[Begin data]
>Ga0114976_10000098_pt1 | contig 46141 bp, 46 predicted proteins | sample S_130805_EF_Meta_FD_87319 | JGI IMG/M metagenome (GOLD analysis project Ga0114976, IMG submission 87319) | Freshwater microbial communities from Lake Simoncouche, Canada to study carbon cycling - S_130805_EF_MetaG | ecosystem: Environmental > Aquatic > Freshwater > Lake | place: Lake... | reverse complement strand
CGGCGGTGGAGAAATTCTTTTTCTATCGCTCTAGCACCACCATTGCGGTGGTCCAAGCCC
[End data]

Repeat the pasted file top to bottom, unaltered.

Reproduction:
>Ga0114976_10000098_pt1 | contig 46141 bp, 46 predicted proteins | sample S_130805_EF_Meta_FD_87319 | JGI IMG/M metagenome (GOLD analysis project Ga0114976, IMG submission 87319) | Freshwater microbial communities from Lake Simoncouche, Canada to study carbon cycling - S_130805_EF_MetaG | ecosystem: Environmental > Aquatic > Freshwater > Lake | place: Lake... | reverse complement strand
CGGCGGTGGAGAAATTCTTTTTCTATCGCTCTAGCACCACCATTGCGGTGGTCCAAGCCC